2. The licensing of pictures by the defendants to plaintiff and to other persons engaged in the operation of motion picture theaters and the exhibition of motion pictures in this judicial district, constitutes interstate trade and commerce within the meaning of the Sherman Act.

 3. The defendants have unreasonably restrained trade and commerce in the distribution and exhibition of motion pictures, and attempted to monopolize such trade and commerce in violation of Sections 1 and 2 of the Sherman Act by conspiring with each other to maintain a uniform system of runs, clearances, and availabilities in Allegheny County and surrounding areas, and by extending the coverage of said system to plaintiff's Mt. Lebanon Drive-In Theatre, and by requiring plaintiff to conform to said system in licensing pictures for its Mt. Lebanon Drive-In Theatre. Thus, the conspiracy was a continuing one designed for the permanent regulation of the motion picture industry in Allegheny County, Pennsylvania, and in areas adjoining Allegheny County. Such conspiracy is illegal without regard to the reasonableness of the actions of defendants thereunder, because it resulted in a substantial elimination of competition in the distribution and exhibition of motion pictures.

 4. However, the actions of the defendants in maintaining such conspiracy over almost a quarter of a century without change to adapt runs, clearances, and availabilities to changes in circumstances affecting the motion picture business in the area in which the conspiracy operated was unreasonable. The application of the conspiracy to plaintiff's theater, and the playing position which defendants assigned to plaintiff's theater under the conspiracy were also unreasonable acts on the part of defendants operating under the conspiracy. For those additional reasons, the combination and conspiracy in which the defendants engaged constituted an unreasonable restraint upon interstate trade and commerce and an attempt to monopolize the distribution and exhibition of motion pictures in violation of Sections 1 and 2 of the Sherman Act.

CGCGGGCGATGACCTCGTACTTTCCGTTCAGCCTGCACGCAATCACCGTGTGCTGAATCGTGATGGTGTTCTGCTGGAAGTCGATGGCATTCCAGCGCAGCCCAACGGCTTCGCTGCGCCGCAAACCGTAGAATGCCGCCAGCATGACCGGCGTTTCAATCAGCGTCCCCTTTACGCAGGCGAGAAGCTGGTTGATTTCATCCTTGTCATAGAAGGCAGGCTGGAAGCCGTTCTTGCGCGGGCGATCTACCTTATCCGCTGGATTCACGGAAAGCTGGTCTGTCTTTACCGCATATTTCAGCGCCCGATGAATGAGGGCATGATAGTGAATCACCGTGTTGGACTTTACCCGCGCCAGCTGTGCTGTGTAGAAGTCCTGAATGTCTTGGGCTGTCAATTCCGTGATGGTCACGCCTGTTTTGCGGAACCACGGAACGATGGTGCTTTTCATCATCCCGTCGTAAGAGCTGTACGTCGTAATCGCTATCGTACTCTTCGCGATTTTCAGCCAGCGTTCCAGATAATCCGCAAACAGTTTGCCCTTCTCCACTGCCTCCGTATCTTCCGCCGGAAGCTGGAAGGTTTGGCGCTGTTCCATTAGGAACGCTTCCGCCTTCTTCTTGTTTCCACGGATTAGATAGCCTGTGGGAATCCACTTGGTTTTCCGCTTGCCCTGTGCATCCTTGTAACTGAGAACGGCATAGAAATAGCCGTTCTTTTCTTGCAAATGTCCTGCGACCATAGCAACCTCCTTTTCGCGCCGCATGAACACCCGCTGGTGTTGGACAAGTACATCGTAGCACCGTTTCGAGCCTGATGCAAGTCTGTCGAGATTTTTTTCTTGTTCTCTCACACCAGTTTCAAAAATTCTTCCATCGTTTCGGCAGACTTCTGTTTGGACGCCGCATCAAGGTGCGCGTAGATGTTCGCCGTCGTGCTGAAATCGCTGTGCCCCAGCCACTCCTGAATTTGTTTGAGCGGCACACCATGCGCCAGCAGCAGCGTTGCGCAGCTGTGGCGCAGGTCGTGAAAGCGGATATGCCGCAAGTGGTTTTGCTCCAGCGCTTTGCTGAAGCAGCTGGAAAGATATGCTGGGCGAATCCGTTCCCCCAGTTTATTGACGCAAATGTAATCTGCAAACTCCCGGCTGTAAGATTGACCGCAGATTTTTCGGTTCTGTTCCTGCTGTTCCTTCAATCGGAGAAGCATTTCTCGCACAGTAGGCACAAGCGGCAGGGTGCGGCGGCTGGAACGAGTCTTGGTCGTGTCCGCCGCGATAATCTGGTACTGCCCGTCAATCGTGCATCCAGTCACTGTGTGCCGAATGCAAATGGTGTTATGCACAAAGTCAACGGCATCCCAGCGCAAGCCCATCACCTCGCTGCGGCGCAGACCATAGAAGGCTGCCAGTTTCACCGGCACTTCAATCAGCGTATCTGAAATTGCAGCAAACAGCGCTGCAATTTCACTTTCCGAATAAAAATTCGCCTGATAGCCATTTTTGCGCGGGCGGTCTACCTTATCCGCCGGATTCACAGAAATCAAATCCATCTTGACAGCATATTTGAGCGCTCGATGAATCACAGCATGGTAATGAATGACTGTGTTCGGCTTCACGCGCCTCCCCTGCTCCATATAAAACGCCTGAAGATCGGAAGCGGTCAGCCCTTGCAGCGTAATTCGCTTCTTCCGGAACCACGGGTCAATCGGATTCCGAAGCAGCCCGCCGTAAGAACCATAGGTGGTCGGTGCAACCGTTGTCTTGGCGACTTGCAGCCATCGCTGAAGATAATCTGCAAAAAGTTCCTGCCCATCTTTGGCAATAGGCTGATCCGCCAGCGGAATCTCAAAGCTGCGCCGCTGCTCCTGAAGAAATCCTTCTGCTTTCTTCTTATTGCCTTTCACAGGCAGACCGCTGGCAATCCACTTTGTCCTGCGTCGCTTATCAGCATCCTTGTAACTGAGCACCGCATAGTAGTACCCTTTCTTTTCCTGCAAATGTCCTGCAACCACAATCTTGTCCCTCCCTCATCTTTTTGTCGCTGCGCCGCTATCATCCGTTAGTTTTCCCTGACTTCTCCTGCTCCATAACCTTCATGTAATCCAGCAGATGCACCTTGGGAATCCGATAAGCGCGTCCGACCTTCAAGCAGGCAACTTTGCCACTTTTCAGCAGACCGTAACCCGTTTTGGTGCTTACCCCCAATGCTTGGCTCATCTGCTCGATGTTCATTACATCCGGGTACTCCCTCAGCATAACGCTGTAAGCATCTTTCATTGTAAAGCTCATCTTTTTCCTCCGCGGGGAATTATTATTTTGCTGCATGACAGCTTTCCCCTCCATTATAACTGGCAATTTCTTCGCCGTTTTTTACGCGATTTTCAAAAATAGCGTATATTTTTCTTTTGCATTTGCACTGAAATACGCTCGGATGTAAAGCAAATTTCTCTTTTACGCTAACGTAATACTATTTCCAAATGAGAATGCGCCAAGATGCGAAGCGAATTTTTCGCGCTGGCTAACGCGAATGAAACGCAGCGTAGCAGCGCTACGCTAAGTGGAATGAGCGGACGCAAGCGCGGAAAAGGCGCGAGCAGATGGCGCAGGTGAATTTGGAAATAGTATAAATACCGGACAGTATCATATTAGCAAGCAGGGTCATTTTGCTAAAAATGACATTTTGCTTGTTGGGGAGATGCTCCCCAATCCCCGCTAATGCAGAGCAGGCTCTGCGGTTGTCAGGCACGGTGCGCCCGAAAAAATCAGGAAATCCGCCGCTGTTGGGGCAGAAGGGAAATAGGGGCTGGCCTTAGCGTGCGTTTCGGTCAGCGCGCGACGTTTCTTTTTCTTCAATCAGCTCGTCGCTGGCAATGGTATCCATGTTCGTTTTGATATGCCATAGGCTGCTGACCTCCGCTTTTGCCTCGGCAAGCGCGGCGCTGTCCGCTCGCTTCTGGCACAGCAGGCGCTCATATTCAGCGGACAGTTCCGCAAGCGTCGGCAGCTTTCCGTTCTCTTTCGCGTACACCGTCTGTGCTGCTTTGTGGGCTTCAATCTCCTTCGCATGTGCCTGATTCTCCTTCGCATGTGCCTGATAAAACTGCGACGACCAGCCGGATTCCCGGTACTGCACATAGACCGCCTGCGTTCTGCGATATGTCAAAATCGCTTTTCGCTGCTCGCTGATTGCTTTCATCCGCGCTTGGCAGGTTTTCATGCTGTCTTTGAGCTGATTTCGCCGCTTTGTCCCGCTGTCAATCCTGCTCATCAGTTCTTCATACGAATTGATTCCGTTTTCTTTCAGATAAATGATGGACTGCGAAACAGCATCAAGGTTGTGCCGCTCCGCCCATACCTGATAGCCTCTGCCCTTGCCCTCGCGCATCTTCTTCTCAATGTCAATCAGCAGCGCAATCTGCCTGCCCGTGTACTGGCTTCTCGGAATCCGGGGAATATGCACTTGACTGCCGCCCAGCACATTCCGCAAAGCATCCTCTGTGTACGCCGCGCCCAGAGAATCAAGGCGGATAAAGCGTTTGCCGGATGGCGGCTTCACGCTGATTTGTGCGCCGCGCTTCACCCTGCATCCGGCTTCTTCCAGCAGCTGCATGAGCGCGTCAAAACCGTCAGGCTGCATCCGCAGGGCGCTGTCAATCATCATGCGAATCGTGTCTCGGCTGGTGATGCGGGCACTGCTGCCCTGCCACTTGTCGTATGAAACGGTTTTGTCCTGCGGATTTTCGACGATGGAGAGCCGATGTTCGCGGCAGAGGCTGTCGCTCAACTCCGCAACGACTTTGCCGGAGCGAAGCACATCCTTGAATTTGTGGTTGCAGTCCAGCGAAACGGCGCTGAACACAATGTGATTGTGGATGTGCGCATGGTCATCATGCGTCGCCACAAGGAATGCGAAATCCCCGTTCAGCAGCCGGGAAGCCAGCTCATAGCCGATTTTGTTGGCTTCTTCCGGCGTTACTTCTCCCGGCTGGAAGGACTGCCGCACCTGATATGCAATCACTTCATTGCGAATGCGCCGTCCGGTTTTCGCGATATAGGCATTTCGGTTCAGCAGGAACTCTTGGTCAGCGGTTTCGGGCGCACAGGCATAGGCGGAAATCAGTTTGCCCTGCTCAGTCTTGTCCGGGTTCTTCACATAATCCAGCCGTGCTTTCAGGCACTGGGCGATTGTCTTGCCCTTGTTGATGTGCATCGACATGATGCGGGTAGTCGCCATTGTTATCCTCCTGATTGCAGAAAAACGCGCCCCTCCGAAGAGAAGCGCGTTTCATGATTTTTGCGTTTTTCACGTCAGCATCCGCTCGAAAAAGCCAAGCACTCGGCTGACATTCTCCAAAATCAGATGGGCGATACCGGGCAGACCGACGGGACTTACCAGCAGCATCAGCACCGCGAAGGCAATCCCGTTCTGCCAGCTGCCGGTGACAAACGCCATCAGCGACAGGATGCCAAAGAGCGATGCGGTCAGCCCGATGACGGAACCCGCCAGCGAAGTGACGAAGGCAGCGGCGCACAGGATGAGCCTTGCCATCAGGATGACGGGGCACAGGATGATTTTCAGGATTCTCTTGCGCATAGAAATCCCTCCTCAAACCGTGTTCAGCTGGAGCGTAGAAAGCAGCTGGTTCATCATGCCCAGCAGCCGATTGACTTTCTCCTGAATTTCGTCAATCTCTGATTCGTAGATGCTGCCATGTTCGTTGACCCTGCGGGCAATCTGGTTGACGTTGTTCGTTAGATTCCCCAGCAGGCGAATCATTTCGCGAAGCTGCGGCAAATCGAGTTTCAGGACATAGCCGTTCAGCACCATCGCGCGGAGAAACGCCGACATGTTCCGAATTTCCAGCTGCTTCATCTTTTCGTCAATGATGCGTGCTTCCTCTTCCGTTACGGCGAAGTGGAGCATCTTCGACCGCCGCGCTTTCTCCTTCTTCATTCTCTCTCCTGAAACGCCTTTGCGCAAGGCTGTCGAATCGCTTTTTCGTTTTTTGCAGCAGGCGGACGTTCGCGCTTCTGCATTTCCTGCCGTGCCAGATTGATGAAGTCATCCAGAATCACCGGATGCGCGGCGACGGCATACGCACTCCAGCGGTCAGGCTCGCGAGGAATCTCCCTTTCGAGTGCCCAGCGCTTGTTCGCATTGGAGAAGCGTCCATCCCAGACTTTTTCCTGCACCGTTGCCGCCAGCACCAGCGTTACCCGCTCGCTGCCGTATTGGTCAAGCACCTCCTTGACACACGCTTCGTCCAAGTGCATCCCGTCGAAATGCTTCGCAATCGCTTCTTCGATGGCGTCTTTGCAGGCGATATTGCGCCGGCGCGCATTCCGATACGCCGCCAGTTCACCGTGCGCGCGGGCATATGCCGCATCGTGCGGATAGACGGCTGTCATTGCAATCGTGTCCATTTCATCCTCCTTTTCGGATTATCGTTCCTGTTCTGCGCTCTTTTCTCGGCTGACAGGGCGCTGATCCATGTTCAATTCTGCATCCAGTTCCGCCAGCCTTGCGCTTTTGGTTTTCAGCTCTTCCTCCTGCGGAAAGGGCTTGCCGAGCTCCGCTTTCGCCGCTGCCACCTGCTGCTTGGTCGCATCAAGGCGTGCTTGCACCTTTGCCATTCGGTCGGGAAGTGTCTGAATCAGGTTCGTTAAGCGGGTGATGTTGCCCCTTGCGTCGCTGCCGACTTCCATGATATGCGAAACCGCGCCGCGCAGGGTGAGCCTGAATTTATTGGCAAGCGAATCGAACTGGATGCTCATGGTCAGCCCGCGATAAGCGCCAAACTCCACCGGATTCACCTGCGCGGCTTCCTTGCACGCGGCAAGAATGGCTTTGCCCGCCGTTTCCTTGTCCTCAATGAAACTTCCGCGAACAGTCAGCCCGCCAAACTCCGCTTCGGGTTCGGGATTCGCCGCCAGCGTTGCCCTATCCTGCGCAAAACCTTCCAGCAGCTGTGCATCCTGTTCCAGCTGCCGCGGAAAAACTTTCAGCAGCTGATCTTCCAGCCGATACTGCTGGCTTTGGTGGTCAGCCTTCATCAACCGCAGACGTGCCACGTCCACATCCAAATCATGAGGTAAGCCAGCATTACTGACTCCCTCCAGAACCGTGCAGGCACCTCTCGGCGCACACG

5. Plaintiff was entitled as of right to license and show motion pictures released by the defendants, free of the restraints of the uniform system of runs, clearances, and availabilities established by the defendants pursuant to the conspiracy.

 6. The clearances established between all the defendants, except Fox and Universal, and the downtown theaters over the Mt. Lebanon Drive-In, were unreasonable in and of themselves aside from the conspiracy.

 7. The combination and conspiracy of defendants to restrain and monopolize interstate trade and commerce in motion picture film is a continuing one and threatens irreparable loss to plaintiff in its operation of the Mt. Lebanon Drive-In Theatre, and unless enjoined, will continue, to the further damage of plaintiff.

 8. The parties are directed to submit their proposals for a decree to be entered by the Court within ten days from the date of filing these findings.

 DECREE

 I. The defendants are, and each of them is enjoined from continuing to adhere to maintain, enforce or attempt to enforce the conspiracy described in the Court's Findings of Fact Number 10 and Number 32.